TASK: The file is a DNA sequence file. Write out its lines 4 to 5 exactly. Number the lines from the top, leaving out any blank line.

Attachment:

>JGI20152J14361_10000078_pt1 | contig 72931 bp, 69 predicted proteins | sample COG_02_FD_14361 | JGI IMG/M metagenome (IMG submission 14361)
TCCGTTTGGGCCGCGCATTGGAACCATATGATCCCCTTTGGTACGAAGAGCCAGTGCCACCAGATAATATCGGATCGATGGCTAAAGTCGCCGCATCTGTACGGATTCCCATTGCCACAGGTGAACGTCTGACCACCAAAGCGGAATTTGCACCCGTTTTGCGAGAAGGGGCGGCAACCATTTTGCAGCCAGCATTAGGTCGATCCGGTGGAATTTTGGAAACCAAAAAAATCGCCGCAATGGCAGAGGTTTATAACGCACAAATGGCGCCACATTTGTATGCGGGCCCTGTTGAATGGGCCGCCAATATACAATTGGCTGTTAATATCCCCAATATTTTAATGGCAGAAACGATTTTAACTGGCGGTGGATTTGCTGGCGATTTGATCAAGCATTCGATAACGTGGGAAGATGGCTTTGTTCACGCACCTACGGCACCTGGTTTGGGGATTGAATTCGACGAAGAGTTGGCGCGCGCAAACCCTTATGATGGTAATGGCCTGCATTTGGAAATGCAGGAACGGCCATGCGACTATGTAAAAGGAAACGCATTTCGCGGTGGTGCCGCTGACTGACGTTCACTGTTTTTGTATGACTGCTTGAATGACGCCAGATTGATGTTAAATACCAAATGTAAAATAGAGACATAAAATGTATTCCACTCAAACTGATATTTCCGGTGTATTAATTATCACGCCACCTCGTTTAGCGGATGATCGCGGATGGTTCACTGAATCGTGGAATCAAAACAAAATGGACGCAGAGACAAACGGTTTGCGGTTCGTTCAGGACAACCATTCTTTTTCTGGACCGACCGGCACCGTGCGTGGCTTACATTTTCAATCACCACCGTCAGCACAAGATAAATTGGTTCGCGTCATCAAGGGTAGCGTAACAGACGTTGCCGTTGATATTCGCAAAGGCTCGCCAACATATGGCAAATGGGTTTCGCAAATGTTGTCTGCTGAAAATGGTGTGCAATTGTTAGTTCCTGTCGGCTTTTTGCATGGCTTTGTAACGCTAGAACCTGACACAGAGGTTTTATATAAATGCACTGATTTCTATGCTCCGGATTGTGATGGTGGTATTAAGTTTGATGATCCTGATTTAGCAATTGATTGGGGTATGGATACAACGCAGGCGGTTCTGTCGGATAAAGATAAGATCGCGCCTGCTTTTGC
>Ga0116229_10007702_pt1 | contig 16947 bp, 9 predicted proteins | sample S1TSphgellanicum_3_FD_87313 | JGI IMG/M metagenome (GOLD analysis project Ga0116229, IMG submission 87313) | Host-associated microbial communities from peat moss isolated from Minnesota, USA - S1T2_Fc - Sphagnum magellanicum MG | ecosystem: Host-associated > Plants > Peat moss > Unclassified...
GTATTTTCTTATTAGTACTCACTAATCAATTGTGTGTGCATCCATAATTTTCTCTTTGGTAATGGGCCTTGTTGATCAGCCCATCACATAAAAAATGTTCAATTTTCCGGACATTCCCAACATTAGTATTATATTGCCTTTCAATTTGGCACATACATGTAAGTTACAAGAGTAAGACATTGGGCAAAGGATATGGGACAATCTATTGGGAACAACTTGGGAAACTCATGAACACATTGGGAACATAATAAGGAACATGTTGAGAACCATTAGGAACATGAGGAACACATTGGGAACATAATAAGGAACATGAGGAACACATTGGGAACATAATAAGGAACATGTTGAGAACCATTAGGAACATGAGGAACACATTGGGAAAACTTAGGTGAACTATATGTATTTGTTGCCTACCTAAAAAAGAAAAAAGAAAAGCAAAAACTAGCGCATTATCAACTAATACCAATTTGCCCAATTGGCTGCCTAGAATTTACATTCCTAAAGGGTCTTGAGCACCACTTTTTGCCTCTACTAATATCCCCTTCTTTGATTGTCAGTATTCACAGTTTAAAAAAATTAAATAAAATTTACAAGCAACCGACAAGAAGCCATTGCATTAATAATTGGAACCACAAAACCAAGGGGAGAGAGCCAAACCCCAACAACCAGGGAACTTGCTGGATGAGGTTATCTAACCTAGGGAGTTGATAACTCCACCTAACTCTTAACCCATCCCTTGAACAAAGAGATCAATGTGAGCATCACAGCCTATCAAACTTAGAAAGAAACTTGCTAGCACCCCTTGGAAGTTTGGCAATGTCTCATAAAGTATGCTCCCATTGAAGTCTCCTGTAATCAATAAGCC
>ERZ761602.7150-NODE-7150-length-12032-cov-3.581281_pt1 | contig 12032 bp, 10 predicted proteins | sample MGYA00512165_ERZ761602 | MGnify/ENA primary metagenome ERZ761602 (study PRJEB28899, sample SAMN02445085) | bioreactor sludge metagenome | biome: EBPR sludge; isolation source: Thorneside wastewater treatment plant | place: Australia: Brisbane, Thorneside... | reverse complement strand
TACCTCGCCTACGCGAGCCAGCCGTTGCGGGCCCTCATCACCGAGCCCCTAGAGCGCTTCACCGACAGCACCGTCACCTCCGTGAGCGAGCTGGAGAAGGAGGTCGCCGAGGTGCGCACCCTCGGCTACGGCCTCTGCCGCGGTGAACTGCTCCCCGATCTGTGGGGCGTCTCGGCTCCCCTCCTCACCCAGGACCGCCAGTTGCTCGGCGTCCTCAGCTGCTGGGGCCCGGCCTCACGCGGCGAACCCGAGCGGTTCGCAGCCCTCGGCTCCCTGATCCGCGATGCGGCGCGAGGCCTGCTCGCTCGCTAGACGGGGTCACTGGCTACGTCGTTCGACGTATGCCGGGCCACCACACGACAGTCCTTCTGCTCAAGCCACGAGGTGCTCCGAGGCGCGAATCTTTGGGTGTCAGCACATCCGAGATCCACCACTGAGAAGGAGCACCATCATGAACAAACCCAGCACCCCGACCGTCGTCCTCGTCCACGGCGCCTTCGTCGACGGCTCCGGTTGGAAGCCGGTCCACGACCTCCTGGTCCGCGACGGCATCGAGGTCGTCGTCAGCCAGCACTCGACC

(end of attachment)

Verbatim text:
GTATTTTCTTATTAGTACTCACTAATCAATTGTGTGTGCATCCATAATTTTCTCTTTGGTAATGGGCCTTGTTGATCAGCCCATCACATAAAAAATGTTCAATTTTCCGGACATTCCCAACATTAGTATTATATTGCCTTTCAATTTGGCACATACATGTAAGTTACAAGAGTAAGACATTGGGCAAAGGATATGGGACAATCTATTGGGAACAACTTGGGAAACTCATGAACACATTGGGAACATAATAAGGAACATGTTGAGAACCATTAGGAACATGAGGAACACATTGGGAACATAATAAGGAACATGAGGAACACATTGGGAACATAATAAGGAACATGTTGAGAACCATTAGGAACATGAGGAACACATTGGGAAAACTTAGGTGAACTATATGTATTTGTTGCCTACCTAAAAAAGAAAAAAGAAAAGCAAAAACTAGCGCATTATCAACTAATACCAATTTGCCCAATTGGCTGCCTAGAATTTACATTCCTAAAGGGTCTTGAGCACCACTTTTTGCCTCTACTAATATCCCCTTCTTTGATTGTCAGTATTCACAGTTTAAAAAAATTAAATAAAATTTACAAGCAACCGACAAGAAGCCATTGCATTAATAATTGGAACCACAAAACCAAGGGGAGAGAGCCAAACCCCAACAACCAGGGAACTTGCTGGATGAGGTTATCTAACCTAGGGAGTTGATAACTCCACCTAACTCTTAACCCATCCCTTGAACAAAGAGATCAATGTGAGCATCACAGCCTATCAAACTTAGAAAGAAACTTGCTAGCACCCCTTGGAAGTTTGGCAATGTCTCATAAAGTATGCTCCCATTGAAGTCTCCTGTAATCAATAAGCC
>ERZ761602.7150-NODE-7150-length-12032-cov-3.581281_pt1 | contig 12032 bp, 10 predicted proteins | sample MGYA00512165_ERZ761602 | MGnify/ENA primary metagenome ERZ761602 (study PRJEB28899, sample SAMN02445085) | bioreactor sludge metagenome | biome: EBPR sludge; isolation source: Thorneside wastewater treatment plant | place: Australia: Brisbane, Thorneside... | reverse complement strand